The potential exposure that our pattern (and we) will be getting from the book has lit a fire under our collective butts. Cassandra and I have been talking, for a long time, about expanding our little online world and taking advantage of other crafting sites in order to reach more folks. To that end, we set up both Ravelry (DistractedMinds) and Craftsy (Mighty Distractible) pages. Starting immediately, we'll be loading all existing and new patterns to Craftsy (knitting/sewing/embroidery/etc) and all our existing and new knitting patterns to Ravelry. (It might takes us a bit so please be patient.) For those of you who have downloaded links to our Google Docs page for our existing patterns, those links will still be active.

Please visit our new pages and let us know what you think. Since we're still fairly new at this, any feedback will be appreciated. :)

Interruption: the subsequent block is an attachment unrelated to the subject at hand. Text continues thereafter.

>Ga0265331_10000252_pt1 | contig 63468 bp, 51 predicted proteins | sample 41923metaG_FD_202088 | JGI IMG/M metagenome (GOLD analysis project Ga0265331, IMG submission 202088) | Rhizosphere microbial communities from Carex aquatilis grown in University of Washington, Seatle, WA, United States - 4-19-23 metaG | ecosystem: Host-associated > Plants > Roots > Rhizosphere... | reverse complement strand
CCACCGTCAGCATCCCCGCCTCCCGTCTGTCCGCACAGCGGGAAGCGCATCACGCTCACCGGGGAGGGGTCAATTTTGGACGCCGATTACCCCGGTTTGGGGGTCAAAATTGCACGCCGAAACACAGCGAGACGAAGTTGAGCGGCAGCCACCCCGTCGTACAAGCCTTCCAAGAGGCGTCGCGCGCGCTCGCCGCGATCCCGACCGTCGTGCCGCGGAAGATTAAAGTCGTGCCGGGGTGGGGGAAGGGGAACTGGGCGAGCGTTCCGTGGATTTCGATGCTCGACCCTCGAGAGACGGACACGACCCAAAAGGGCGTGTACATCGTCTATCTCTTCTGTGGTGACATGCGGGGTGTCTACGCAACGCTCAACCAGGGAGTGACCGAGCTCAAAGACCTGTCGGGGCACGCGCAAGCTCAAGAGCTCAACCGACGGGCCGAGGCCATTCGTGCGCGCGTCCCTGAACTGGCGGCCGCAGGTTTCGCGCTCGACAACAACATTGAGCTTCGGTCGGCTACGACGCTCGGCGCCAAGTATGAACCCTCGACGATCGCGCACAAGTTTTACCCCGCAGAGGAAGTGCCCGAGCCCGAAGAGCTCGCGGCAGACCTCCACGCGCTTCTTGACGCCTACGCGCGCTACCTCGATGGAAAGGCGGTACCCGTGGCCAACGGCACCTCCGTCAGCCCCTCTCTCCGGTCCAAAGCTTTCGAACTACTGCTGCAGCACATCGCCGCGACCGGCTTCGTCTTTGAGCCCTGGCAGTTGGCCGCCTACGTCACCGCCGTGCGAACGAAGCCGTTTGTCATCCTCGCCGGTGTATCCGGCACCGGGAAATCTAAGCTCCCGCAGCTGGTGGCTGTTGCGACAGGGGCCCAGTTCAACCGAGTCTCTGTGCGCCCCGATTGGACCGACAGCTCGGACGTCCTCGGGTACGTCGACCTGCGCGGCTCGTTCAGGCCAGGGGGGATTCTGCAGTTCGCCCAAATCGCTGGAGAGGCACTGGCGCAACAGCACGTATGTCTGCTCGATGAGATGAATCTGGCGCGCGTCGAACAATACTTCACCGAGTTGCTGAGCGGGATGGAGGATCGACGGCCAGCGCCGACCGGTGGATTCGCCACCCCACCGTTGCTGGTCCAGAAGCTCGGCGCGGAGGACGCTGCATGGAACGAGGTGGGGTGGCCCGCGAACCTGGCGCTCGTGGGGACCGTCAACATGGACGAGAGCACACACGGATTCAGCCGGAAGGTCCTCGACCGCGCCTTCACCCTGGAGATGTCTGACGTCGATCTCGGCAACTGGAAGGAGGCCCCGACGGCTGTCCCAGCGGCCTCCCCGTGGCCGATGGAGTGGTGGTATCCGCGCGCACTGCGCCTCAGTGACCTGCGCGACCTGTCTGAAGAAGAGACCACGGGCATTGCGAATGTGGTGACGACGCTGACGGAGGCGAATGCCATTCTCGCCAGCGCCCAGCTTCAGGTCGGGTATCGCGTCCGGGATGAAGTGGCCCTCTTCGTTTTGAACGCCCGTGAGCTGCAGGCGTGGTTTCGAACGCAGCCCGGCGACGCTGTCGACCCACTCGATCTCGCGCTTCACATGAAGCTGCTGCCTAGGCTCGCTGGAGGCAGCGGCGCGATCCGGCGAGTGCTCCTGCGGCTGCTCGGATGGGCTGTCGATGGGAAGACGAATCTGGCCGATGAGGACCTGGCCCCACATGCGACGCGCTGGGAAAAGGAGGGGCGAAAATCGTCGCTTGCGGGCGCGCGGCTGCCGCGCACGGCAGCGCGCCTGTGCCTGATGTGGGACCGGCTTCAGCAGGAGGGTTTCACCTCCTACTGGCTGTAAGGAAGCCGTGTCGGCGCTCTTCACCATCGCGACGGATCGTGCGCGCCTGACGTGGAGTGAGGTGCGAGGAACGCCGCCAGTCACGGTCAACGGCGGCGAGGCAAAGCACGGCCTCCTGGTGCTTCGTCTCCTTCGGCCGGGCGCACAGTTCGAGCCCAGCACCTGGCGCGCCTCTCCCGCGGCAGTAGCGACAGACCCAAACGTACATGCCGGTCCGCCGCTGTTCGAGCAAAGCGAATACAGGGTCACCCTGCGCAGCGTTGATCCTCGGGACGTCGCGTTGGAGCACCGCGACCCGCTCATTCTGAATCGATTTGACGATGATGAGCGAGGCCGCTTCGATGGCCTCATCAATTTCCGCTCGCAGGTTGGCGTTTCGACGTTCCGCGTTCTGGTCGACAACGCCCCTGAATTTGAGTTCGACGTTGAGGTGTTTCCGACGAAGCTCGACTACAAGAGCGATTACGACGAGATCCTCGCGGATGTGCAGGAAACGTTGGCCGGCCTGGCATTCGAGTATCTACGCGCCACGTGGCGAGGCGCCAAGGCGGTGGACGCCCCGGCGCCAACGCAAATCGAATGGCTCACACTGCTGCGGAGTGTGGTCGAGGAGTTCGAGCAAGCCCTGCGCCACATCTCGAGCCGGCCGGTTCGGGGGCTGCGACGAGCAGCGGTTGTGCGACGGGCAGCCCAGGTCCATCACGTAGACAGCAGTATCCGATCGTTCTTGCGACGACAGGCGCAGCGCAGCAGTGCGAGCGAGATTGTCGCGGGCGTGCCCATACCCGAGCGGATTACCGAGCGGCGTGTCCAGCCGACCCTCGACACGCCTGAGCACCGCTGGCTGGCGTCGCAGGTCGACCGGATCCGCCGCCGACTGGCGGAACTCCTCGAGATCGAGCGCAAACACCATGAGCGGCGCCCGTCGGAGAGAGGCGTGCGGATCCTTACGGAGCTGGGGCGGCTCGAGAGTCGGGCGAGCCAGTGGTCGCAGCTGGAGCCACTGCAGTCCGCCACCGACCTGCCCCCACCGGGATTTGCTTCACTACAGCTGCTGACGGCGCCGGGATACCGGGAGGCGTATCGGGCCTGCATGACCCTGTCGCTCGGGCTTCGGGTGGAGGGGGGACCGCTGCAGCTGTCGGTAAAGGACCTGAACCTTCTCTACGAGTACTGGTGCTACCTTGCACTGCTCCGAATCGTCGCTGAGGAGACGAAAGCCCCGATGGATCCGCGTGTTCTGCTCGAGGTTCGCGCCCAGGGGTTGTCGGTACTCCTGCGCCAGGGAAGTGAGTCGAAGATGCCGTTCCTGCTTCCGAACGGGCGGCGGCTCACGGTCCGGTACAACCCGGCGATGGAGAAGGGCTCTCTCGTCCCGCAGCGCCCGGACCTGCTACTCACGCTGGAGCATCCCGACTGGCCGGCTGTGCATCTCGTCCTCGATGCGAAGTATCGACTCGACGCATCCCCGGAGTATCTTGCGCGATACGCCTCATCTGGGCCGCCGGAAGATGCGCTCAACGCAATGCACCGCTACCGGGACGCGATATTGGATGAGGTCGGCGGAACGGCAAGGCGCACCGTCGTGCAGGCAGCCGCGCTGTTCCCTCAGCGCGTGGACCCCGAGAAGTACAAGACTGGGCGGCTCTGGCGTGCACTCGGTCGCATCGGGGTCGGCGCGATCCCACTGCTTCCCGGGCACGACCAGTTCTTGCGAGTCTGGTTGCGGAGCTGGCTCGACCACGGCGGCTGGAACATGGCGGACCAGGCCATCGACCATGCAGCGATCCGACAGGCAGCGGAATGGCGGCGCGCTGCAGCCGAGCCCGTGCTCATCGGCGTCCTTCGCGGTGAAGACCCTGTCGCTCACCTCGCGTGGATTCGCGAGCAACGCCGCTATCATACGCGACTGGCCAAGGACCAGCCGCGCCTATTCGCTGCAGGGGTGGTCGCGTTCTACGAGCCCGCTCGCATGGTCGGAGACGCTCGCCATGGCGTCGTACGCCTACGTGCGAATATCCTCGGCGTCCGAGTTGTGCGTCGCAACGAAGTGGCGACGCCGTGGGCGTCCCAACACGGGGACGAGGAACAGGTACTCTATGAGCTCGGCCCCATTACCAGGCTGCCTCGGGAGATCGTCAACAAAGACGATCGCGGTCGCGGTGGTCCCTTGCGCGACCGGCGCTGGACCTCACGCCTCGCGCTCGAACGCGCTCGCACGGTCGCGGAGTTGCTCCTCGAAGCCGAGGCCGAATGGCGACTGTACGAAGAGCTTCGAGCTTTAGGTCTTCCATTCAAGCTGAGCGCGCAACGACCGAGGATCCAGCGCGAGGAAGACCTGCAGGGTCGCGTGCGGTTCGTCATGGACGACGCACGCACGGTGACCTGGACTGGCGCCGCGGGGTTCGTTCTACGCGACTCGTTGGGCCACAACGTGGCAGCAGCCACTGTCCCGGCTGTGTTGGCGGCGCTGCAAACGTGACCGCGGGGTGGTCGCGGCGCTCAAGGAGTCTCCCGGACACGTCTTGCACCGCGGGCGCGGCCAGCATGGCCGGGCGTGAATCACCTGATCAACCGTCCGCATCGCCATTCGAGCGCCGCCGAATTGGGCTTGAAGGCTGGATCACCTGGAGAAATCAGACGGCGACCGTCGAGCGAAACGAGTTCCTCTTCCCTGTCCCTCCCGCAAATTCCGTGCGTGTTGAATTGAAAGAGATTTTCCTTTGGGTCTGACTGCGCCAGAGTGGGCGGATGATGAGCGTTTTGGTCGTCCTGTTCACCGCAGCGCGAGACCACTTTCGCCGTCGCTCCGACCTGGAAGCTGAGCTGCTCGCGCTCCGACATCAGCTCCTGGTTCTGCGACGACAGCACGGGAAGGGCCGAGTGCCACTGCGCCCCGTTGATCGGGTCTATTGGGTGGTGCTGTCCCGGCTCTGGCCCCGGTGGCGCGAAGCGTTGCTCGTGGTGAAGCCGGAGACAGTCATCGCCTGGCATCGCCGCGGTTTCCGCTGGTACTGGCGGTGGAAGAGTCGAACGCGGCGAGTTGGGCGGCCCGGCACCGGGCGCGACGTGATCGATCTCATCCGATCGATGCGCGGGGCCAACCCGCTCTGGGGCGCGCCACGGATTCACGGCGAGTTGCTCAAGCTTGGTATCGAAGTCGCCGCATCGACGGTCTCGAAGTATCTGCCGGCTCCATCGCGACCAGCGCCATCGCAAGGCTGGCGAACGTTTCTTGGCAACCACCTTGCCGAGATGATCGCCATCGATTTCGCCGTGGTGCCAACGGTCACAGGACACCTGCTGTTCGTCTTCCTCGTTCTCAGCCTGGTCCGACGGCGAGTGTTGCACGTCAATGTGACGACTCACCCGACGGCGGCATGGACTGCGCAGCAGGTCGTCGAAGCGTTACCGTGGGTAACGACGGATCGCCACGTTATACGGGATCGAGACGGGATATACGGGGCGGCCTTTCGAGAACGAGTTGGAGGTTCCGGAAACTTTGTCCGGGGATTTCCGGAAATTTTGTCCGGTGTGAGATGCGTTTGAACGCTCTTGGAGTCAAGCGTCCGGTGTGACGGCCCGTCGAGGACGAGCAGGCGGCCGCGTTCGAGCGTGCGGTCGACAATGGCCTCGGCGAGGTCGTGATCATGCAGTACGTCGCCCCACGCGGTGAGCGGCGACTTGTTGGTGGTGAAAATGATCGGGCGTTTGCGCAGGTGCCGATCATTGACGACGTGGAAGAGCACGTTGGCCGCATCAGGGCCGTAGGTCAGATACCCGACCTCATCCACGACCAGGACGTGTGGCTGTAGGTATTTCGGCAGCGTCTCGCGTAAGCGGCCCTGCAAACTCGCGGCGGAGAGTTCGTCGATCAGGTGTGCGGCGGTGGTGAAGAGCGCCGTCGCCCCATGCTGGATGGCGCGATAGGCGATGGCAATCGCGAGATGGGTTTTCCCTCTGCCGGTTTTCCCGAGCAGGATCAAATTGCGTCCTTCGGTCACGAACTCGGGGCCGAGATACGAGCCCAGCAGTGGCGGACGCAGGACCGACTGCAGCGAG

In celebration of our new pages, today we're going to add the actual, final, tested "Hipster Hat" pattern that I started designing a couple of weeks ago. You may have read the original post (where I jumped the gun and posted the pattern before I'd actually finished test knitting the piece) or the update (where I THOUGHT I had a solution but still hadn't finished the second test knit). Well, I finally finished the pattern and I'm really happy with the result. It achieved exactly what I wanted - a loose-fitting hat with a large crown that would accomodate all my hair and not leave hat-marks on my 'do.